“Even if I’m just 1% African, my momma used to tell me, ‘If the cops stop you, they’re not going to ask if your momma is from Ireland,’ ” he says. “Even though I know that race is a social construction, it is as real as oxygen.”
Many people treat taking a DNA ancestry test as an adventure. Some post live videos on YouTube and Facebook announcing the results. Others send invitations to meet with “DNA relatives” who share the same ancestors. It all sounds like so much fun that some call this trend “recreational genomics.”
But there’s another side to DNA testing they don’t talk about in brochures: It can be traumatic. One black woman who live-streamed her DNA results was shocked to learn she was 26% British. She was confused until she realized why: If some white man had not raped a slave, she wouldn’t exist.
Hall’s DNA test evoked another ugly memory from slavery, when lighter “house Negroes” were pitted against darker “field Negroes,” he says. Some multiracial people today still buy into that thinking, that the lighter their skin the better, he says.
Hall saw his DNA results as a potential trap – an excuse to renounce his solidarity with black people and back it up with science. He wouldn’t be the first one to do so. There is a history of racially ambiguous people of color “passing” for white to avoid discrimination.
“That’s the thing about identities,” he says. “When you say what you are, you’re also saying what you aren’t.”
How racial fluidity can be used as a weapon
Saying what race you aren’t can have immense political implications.
Consider the act of “checking the boxes,” or selecting your race on forms. Multiracial people like Hall could opt out of checking the “black box.” But doing so could make it easier for institutions to conceal racism, some civil rights leaders say.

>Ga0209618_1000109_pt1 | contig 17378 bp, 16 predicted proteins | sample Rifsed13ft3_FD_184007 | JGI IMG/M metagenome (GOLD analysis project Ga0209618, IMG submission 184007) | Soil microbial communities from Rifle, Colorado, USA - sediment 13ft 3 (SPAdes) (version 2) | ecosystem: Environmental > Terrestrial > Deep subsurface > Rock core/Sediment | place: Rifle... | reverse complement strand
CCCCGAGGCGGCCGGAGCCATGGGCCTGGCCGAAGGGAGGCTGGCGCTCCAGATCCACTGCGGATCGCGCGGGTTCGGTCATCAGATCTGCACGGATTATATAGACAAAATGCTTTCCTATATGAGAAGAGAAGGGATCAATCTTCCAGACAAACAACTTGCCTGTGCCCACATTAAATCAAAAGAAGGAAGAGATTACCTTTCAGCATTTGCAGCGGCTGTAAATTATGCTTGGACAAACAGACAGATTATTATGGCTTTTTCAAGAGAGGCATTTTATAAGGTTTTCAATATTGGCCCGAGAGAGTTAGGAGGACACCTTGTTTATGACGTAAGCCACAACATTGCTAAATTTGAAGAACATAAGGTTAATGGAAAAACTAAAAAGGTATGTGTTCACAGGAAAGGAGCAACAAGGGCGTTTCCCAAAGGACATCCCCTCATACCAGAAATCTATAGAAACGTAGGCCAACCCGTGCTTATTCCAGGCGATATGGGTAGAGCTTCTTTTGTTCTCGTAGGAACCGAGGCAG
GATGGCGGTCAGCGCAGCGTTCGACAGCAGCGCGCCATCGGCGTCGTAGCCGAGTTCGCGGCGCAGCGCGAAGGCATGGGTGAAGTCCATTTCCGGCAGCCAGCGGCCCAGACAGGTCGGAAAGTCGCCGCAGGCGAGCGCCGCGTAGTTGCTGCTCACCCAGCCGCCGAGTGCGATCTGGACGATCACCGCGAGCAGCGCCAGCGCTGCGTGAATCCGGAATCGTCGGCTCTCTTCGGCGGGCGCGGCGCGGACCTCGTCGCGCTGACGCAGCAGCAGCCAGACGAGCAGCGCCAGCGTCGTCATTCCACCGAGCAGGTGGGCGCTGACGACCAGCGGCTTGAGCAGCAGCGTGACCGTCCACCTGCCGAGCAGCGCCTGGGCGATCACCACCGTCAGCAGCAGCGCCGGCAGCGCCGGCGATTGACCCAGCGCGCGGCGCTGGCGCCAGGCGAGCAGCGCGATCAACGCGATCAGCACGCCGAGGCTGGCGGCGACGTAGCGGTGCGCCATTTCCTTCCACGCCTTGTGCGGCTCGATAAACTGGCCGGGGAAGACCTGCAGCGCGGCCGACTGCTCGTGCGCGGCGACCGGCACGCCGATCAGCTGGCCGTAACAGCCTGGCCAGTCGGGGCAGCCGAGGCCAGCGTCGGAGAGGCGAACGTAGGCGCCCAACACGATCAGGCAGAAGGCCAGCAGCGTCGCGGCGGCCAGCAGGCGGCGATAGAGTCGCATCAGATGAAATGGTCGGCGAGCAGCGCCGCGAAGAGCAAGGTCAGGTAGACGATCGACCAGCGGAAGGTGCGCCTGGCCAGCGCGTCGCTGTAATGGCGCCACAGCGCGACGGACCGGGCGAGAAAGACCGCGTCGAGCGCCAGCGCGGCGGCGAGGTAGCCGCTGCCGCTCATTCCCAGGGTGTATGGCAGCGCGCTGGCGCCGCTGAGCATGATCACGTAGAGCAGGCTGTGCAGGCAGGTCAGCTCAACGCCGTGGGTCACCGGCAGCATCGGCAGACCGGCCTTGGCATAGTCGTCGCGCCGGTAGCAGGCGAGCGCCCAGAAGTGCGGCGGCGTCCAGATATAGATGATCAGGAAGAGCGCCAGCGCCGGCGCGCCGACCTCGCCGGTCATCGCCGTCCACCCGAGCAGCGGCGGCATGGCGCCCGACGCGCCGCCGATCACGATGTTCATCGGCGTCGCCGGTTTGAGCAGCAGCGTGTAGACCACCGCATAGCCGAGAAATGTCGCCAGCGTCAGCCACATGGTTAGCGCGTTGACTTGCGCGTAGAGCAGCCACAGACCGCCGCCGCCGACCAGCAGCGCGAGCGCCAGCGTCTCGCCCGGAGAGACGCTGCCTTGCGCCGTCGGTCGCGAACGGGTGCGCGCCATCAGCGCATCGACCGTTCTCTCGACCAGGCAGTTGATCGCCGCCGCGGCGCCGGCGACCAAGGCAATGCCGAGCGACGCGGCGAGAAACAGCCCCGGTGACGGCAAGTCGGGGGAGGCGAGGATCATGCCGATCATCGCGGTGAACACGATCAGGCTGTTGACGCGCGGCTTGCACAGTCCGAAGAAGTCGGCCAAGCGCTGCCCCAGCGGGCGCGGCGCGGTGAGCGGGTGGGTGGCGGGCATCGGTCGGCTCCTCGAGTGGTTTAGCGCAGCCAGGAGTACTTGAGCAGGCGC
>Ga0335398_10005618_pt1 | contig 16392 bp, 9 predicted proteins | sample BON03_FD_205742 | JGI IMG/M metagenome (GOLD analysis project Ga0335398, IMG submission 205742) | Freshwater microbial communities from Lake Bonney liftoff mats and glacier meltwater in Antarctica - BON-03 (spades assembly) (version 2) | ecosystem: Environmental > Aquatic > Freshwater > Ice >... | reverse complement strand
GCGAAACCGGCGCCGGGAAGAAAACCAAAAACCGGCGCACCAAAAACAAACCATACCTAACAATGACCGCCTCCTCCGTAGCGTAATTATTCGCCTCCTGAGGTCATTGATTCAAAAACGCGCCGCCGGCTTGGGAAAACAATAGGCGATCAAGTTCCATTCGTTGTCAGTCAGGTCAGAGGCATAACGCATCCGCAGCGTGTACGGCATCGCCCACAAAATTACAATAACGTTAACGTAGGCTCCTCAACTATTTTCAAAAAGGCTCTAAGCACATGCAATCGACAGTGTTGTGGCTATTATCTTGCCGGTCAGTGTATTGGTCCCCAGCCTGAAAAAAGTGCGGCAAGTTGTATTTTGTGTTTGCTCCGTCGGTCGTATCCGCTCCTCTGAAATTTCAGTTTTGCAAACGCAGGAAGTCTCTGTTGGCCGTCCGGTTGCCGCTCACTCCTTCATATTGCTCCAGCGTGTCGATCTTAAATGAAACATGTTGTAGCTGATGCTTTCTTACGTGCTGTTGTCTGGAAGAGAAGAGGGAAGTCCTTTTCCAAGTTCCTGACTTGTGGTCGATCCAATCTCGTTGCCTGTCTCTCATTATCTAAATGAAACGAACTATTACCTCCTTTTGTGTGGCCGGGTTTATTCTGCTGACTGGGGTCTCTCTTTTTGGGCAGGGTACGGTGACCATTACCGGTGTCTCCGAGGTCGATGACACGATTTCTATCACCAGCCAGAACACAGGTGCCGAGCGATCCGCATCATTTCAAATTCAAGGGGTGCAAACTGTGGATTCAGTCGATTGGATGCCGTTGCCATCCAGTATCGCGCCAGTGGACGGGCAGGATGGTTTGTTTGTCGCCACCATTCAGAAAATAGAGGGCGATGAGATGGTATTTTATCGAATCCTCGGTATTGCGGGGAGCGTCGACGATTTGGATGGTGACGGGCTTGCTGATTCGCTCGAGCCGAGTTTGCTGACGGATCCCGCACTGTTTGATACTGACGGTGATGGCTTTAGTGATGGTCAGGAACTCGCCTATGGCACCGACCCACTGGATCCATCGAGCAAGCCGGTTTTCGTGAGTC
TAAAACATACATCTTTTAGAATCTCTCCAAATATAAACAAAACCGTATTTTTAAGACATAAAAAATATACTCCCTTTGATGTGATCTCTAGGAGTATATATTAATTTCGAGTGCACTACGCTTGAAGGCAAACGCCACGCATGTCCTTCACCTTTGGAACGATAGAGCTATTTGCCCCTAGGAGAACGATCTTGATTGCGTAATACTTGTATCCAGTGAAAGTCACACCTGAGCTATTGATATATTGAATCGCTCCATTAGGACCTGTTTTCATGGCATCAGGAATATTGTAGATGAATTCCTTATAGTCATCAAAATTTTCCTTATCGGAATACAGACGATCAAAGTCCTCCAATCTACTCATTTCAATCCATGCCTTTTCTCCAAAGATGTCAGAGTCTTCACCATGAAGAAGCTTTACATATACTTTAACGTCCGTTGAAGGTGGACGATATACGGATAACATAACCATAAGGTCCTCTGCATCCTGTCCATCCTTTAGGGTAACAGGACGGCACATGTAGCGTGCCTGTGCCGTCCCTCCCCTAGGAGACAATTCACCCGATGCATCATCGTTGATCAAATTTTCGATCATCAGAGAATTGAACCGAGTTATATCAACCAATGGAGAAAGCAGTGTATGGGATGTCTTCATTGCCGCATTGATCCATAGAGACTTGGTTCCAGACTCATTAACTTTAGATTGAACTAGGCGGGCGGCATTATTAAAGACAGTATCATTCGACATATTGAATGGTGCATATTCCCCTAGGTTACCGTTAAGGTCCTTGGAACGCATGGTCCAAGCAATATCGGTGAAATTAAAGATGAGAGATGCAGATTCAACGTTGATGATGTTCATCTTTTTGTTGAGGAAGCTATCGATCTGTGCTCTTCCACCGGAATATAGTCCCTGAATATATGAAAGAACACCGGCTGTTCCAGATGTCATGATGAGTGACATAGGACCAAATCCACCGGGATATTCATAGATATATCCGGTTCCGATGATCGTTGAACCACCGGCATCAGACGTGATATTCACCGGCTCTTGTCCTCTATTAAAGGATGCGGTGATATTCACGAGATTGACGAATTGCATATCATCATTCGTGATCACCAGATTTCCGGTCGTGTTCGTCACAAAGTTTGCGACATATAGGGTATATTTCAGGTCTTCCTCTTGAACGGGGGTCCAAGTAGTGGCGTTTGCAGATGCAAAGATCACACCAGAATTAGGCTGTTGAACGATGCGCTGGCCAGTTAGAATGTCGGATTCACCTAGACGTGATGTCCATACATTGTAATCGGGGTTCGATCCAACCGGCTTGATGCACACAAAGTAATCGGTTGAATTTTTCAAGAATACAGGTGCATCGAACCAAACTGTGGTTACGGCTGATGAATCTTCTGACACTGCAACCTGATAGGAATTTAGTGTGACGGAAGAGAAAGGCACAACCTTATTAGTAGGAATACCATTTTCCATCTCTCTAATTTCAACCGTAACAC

Those check marks are used to enforce voting rights and civil rights laws. They’re used to redraw congressional districts. They are especially important for uncovering covert forms of discrimination in areas such as housing and employment.
Hall, for example, is concerned about police brutality against men of color. After the 2014 death of Michael Brown in Ferguson, Hall posted videos on YouTube talking about the police shooting and his own experiences with law enforcement.
If more multiracial people like him picked “white” on forms, though, it could make it more difficult to monitor racist police practices.
The U.S. Justice Department relied on racial classification statistics in its 2015 report that detailed how the city government in Ferguson, Missouri, systematically violated the constitutional rights of its black residents by treating them more as sources of revenue than citizens to serve and protect.
The following year, a federal appeals court struck down a North Carolina voting rights law it said used racial classification statistics to target blacks with “almost surgical precision.” Recent court battles over Native American voting rights also have hinged on racial classification numbers.
This reliance on racial categories to track discrimination is why civil rights groups fought so fiercely to oppose the creation of a “multiracial” category in the 2000 Census. Some saw it as a back-door maneuver to diminish the political power of racial minorities such as blacks, Asians and Native Americans. (The 2010 US Census offered a “some other race” category, which met with less resistance.)
Spencer, the UNLV scholar, echoes Hall’s argument. He is biracial but checks “black” on forms because he says it makes it easier to fight racism.
“If more people say ‘I’m fluid’ and decide not to check the boxes, then we’ve lost our ability to track discrimination,” says Spencer, author of “Reproducing Race: The Paradox of Generation Mix.”